Yesterday, NBC News published a story about IBM’s work on improving diversity in facial recognition technology and the dataset that they gathered to further this work.
I’m happy to share Flickr’s announcement today that all CC-licensed and public domain images on the platform will be protected and exempted from upload limits.
Open Education Week is an annual convening of the global open education movement to share ideas, new open education projects, and to raise awareness about open education and its impact on teaching and learning worldwide.
I’m thrilled to share the first episode of our podcast, Plays Well with Others, with our community today. It’s about the art, science, and mechanics of collaboration.
In September 2018 the European Parliament voted to approve drastic changes to copyright law that would negatively affect creativity, freedom of expression, research, and sharing across the EU. Over the last few months the Parliament, Commission, and Council (representing the Member State governments) were engaged in secret talks to come up with a reconciled version … Read More “EU copyright directive moves into critical final stage”
Joining us at the Creative Commons Global Summit in 2018, NYU professor and legal scholar Jane Anderson presented the collaborative project “Local Contexts,” “an initiative to support Native, First Nations, Aboriginal, Inuit, Metis and Indigenous communities in the management of their intellectual property and cultural heritage specifically within the digital environment.”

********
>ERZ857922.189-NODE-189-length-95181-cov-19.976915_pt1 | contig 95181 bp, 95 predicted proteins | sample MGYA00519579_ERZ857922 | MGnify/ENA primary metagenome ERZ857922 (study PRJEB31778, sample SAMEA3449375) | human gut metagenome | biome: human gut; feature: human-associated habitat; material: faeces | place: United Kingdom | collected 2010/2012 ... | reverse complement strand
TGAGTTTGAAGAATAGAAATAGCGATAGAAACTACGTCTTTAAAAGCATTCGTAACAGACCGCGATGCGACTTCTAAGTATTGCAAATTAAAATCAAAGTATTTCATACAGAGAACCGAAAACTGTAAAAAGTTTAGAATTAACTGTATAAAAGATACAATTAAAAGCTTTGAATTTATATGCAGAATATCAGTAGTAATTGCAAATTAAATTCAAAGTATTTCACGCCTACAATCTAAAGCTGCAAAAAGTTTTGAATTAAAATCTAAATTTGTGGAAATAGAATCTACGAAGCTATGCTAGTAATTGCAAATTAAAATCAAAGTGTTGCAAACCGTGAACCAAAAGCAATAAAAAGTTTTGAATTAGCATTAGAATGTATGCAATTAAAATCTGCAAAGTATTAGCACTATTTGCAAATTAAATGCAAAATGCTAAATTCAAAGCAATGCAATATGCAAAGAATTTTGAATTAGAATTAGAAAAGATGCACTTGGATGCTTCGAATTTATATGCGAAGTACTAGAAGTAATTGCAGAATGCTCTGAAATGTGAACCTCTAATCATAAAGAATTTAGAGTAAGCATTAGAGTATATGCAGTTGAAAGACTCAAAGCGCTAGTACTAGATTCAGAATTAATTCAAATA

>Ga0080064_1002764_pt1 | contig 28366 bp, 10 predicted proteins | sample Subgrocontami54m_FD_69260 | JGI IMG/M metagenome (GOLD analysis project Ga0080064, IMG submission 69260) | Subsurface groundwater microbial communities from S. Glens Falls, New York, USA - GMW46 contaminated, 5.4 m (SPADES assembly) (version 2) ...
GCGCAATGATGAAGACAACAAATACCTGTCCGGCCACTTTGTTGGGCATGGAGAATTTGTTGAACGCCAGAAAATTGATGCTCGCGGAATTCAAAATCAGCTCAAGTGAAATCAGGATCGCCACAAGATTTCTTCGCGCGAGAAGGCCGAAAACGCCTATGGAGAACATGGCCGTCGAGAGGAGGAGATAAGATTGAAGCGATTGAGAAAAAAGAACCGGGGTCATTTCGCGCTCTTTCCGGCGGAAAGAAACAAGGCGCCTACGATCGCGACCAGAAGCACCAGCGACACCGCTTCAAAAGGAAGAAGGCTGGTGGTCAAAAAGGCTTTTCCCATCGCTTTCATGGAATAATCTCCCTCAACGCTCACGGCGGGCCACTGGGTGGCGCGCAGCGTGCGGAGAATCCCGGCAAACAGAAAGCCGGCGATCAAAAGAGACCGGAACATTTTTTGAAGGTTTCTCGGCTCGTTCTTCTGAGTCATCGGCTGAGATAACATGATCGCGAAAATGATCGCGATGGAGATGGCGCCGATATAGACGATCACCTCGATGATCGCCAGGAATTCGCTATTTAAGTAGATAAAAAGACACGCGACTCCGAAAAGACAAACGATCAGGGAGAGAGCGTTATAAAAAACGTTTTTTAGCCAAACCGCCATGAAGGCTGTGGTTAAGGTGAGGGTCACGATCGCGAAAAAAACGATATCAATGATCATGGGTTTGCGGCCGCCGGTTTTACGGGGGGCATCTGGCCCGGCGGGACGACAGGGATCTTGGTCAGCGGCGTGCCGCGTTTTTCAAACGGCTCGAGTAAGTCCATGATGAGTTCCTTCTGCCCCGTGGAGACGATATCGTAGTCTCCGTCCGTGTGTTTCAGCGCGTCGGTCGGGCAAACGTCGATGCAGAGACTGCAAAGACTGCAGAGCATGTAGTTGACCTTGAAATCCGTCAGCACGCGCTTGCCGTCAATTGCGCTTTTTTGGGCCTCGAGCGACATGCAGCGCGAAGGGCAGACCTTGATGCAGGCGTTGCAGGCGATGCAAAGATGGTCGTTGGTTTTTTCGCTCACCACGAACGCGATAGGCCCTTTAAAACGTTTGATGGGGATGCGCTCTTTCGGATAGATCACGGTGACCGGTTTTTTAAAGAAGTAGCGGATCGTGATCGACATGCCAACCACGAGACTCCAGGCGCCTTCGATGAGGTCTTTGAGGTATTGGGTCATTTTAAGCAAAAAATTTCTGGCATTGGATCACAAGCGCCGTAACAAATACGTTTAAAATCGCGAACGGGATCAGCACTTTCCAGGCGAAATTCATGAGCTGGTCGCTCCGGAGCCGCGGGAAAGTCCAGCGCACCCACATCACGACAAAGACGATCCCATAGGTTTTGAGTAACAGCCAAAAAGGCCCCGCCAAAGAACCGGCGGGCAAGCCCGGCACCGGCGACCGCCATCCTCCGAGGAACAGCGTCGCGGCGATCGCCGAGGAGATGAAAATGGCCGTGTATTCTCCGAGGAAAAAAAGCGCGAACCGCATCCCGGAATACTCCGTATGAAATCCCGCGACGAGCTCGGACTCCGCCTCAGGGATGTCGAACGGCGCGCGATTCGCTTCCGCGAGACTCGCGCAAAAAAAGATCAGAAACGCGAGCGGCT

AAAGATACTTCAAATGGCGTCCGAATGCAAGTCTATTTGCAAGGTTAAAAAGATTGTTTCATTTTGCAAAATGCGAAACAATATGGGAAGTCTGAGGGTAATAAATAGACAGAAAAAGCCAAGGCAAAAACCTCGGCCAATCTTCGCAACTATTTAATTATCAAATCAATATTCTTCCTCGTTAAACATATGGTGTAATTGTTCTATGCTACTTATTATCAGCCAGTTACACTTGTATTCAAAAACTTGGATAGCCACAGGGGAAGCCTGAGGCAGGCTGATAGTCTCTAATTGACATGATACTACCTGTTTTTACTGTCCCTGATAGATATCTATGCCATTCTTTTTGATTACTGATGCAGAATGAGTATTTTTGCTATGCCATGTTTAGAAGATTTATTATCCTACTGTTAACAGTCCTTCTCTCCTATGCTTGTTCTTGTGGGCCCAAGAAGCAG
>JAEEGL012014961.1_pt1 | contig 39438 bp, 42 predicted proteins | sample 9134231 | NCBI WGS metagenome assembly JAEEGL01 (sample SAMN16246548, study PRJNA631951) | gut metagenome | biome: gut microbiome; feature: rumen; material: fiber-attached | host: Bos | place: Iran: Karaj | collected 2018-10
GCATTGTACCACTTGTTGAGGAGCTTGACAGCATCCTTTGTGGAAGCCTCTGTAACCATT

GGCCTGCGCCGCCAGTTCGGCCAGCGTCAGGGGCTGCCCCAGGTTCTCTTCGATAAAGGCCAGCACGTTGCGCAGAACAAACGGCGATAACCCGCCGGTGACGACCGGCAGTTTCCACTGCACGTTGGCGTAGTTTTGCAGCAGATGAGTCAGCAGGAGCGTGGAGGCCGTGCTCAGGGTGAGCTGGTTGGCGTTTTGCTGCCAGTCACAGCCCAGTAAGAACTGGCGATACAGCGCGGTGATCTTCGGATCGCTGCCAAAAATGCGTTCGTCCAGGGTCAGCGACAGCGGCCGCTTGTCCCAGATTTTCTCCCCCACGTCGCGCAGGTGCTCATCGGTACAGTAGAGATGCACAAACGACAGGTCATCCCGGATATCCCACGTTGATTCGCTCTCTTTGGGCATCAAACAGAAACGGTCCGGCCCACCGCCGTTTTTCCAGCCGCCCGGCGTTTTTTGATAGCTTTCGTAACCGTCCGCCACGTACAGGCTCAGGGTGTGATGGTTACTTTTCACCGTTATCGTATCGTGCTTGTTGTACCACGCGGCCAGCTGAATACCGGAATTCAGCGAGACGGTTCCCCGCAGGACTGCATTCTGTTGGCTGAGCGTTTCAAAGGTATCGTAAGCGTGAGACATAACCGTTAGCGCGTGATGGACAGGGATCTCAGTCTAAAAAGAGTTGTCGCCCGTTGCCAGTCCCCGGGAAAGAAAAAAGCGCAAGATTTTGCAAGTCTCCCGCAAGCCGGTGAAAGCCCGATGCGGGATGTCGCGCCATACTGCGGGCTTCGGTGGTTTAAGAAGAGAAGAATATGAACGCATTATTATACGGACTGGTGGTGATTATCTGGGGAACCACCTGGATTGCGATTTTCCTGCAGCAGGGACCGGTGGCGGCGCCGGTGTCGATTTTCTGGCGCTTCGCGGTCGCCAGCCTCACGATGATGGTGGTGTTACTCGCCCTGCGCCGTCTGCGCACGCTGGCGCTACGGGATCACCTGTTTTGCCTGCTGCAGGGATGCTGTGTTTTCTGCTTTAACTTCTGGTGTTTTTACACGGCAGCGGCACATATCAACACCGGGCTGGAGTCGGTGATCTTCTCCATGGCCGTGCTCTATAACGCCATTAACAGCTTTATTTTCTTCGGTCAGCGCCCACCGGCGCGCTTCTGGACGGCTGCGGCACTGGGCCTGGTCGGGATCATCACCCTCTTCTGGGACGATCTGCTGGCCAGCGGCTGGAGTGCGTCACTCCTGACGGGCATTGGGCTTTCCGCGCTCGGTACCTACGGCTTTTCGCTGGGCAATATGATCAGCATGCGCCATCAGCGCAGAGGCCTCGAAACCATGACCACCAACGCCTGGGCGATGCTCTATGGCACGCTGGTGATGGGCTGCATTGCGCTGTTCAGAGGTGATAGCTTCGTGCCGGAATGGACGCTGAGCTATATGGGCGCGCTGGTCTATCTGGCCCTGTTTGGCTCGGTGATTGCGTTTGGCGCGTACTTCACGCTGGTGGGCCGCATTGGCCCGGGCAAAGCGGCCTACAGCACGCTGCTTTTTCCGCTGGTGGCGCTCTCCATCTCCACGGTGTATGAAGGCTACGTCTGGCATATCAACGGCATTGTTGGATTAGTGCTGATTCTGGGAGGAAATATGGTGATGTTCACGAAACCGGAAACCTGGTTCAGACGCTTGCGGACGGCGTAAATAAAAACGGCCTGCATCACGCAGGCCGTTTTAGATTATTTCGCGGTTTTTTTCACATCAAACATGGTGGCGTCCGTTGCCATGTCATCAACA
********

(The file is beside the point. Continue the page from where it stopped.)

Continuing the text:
Today, we are announcing a release of 30,000 high quality, free and open digital images from the museum’s collection under CC0 and available via their API.
January 14-18, 2019 is #CopyrightWeek, and today’s theme is Public Domain and Creativity, which aims to explore how copyright policy should encourage creativity, not hamper it. Excessive copyright terms inhibit our ability to comment, criticize, and rework our common culture. On January 1, tens of thousands of books, films, visual art, sheet music, plays, and … Read More “We’re gonna party like it’s 1923”
Majd Al-shihabi, the inaugural Bassel Khartabil Free Culture Fellow, is a Palestinian-Syrian systems design engineer focusing on the role of technology in urban systems and policy design. He is passionate about development, access to knowledge, user centered design, and the internet, and experiments with implementing tools and infrastructures that catalyze social change. He studied engineering at … Read More “Openness, Mapping, Democracy, and Reclaiming Narrative: Majd Al-shihabi in conversation”